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Re: Joined up thinking

Apple owners include some drivers of 10 year-old VW Passat estates, some pedestrians who wear Tricker's brogues, some skateboarders riding Independent decks, some users of the Swindon to Paddington rail line etc etc

Riders of fixie bikes though don't really want an iPhone. They want a WASP T12 SpeechTool: http://trashbat.co.ck/

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Dave 126
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Re: Crushed nut algorithm

According to Richard's Bicycle Book ( late nineties edition), the only purpose of fixed-wheel bikes was for training - forcing the rider to spin quickly when going down hill and pedal powerfully when going up can help tone their legs.

If I lived in a mostly flat area, I might not bother with gears (one less mechanism to maintain, and a single-speed bike can have thicker, more durable chains and sprockets), but free-wheel hubs are so reliable that there is no practical reason not to fit one.

Each to their own. My personal preference for a flat city would be a BMX (if chained to a fence those small tough wheels present a challenge to any pisshead who wishes to kick them in), but I would respect the choice of anyone riding a cyclocross bike, hybrid, folding Brompton, mountain bike, whatever if it works for them.

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Honor 7 – heir apparent to the mid-range Android crown

Dave 126
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Re: good article but

Pocket Lint reckon the Honor 7 call quality is "perfectly fine", supporting the assumption that a review will often only touch on this aspect if it is drastically better or worse than average.

>shame about non-removable battery but 99.9% of users won't bother.

Thank you for reminding me to charge my 5200 mAh USB 'power brick' - I'm just packing for a three-day long festival, so It'll be handy. (not that I'm planning on using my phone much, but it's nice to have).

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Boffins promise file system that will NEVER lose data

Dave 126
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Re: BFS was pretty good in the 90's

>Journaling wont catch silent corruption. Only ZFS does.

And BTFS, though the vibe is that it isn't production ready yet. I guess if 10 billion people used a file system for a year and nobody reported any faults, you wouldn't need a mathematical proof.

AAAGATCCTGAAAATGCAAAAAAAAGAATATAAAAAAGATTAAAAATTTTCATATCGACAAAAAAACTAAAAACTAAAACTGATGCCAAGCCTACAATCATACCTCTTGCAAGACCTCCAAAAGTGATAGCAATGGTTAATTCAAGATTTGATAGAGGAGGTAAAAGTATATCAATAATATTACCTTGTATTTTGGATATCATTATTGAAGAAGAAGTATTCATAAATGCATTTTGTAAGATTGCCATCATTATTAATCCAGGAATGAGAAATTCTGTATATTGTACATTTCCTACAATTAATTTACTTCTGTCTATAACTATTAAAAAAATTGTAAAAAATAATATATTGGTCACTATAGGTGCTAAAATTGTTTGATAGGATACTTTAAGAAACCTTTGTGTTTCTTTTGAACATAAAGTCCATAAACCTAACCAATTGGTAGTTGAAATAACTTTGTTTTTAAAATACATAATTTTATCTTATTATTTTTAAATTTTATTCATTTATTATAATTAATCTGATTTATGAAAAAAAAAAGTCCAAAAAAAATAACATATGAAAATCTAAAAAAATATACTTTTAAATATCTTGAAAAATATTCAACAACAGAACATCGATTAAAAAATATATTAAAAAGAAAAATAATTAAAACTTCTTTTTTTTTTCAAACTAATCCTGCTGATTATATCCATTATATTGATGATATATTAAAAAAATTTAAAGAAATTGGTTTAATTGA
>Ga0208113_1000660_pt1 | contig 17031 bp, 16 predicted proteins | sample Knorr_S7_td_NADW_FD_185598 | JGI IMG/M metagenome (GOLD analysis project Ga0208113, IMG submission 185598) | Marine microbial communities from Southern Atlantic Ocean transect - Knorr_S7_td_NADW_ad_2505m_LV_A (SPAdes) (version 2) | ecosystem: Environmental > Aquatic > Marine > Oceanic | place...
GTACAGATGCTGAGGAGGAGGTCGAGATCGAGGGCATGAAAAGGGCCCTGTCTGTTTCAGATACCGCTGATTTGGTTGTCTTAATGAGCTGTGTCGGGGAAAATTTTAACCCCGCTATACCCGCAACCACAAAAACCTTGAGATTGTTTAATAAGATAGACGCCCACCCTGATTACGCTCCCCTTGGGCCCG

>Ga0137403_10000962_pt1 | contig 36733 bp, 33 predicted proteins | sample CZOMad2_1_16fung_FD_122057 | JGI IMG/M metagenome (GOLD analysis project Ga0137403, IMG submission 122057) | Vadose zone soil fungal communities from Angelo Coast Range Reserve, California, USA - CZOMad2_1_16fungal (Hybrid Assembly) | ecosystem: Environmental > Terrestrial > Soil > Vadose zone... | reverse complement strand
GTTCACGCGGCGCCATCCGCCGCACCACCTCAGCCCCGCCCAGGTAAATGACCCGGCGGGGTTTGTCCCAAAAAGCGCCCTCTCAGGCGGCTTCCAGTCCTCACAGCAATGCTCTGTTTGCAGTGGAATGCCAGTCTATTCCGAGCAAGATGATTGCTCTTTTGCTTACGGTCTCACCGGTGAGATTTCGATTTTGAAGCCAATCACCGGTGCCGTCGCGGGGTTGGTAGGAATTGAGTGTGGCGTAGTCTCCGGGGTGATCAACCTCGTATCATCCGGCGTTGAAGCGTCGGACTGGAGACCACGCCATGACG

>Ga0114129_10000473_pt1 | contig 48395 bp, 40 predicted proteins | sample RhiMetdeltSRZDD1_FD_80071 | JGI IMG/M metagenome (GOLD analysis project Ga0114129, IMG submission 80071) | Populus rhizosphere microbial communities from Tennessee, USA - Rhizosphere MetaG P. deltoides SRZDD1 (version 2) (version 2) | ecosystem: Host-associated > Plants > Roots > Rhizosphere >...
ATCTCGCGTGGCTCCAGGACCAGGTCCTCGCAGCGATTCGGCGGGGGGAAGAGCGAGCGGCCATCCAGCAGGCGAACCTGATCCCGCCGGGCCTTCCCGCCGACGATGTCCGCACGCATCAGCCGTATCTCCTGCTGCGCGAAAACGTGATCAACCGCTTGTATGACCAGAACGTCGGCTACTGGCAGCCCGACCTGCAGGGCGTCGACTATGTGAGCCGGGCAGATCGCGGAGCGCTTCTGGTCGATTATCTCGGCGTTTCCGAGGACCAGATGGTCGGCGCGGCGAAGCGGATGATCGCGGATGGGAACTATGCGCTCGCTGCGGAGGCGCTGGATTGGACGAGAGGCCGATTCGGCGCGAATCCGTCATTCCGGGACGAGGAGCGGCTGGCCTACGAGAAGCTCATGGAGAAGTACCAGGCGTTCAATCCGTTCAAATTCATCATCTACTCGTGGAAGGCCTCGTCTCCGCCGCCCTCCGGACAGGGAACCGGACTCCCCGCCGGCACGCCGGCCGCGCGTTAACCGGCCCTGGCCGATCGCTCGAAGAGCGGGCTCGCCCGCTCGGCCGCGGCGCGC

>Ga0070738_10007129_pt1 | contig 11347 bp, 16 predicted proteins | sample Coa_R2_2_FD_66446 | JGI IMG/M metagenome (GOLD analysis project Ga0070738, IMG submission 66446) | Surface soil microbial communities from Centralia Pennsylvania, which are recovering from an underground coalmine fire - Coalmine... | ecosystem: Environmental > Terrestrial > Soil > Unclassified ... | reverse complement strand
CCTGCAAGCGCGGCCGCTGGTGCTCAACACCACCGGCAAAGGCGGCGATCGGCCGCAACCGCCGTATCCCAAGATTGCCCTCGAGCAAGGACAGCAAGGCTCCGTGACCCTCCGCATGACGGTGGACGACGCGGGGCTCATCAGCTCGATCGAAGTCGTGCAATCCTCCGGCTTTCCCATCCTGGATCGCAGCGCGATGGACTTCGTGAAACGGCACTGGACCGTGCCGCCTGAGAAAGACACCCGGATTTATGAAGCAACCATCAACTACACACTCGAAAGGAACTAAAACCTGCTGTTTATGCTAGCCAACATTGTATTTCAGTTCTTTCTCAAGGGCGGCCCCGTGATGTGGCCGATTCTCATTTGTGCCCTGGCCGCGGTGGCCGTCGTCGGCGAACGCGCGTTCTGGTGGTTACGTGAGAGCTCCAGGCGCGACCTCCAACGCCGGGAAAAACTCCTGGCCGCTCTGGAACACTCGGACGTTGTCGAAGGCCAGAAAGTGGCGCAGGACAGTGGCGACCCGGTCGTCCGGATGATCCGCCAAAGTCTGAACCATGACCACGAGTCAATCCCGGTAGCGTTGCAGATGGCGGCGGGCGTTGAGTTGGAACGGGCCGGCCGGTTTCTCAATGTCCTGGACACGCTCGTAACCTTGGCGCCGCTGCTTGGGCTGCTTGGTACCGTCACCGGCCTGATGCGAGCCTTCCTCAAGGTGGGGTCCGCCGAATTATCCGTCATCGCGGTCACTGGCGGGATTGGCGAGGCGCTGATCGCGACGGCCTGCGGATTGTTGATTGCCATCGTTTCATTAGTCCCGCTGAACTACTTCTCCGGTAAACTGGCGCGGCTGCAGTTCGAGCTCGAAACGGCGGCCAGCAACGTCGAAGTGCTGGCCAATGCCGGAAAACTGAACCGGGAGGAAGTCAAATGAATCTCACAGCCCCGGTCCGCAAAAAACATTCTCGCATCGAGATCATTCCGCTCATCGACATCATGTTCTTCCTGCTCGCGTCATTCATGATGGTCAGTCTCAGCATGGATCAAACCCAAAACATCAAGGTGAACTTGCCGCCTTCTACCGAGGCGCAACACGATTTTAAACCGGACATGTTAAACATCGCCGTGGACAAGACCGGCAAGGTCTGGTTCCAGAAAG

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Glaring flaw in Apple car hype-gasm: The iGiant likes to make money

Dave 126
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Re: Wait a minute....

>Just when you thought it was safe to go back on the roads

Just because you are hopelessly lost doesn't mean that you have to drive dangerously!

Bizarrely, some roads that cross from England to Scotland have signs saying "Drive on the Left". I wonder if there was ever an incident that prompted these signs for the bleedingly obvious?

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Dave 126
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Something that was never branded Foxconn can't, by definition, be rebranded. Make valid points about Apple's business practices by all means, but please don't talk gibberish in the style of Anna Leach.

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Dave 126
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Re: But will they put their money where their mouth is?

Apple want to make money, and they have a track record that shows that they know how to do that. Part of Apple's strategy is to investigate potential opportunities, and then to pick the avenues that they predict will work well for them. So, one can assume that Apple pay a lot of very bright people to investigate opportunities. These bright people are then provided with the best information that money can buy, and have the resources to conduct expensive original research themselves.

Will Apple make a conventional car? Probably not. Is this an area that shows signs of being disrupted? Yes (see: Uber, Tesla, car clubs, fuels prices, car automation research). Does Apple have a record of working with outside parties? Yes (iTunes and record labels, iPhones and network operators)

The analyst doesn't know. I don't know. Apple don't know, but they will do due process.

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Tens of thousands of Popcorn Time movie streamers menaced by anti-piracy fleet

Dave 126
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Re: What are they being (attempted) sued for?

Rule 92 of the internet: Wired.com are clueless.

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Dave 126
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Re: What are they being (attempted) sued for?

To answer your question:

Popcorn-Time presents torrents with a streaming-style UI. Whilst you are watching content on PopcornTime, you become a Torrent peer, uploading. Indeed, you can even drang n drop a torrent file from a website into PopcornTiime and it will play, after buffering.

PopornTime.io says they send you through a Proxy; Popcorntime.se does not, and in addition it sends your CPU cycles skywards. Wired.com being what it is advertised the latter. Go figure.